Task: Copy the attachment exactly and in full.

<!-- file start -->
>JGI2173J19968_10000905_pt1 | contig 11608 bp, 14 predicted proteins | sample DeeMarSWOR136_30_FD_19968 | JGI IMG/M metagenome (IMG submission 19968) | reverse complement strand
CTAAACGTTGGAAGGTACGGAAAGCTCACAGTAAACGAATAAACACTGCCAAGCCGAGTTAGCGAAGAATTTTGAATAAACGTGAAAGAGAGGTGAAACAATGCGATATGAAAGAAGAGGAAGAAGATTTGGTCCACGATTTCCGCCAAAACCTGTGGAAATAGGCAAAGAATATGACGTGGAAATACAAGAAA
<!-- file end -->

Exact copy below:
>JGI2173J19968_10000905_pt1 | contig 11608 bp, 14 predicted proteins | sample DeeMarSWOR136_30_FD_19968 | JGI IMG/M metagenome (IMG submission 19968) | reverse complement strand
CTAAACGTTGGAAGGTACGGAAAGCTCACAGTAAACGAATAAACACTGCCAAGCCGAGTTAGCGAAGAATTTTGAATAAACGTGAAAGAGAGGTGAAACAATGCGATATGAAAGAAGAGGAAGAAGATTTGGTCCACGATTTCCGCCAAAACCTGTGGAAATAGGCAAAGAATATGACGTGGAAATACAAGAAA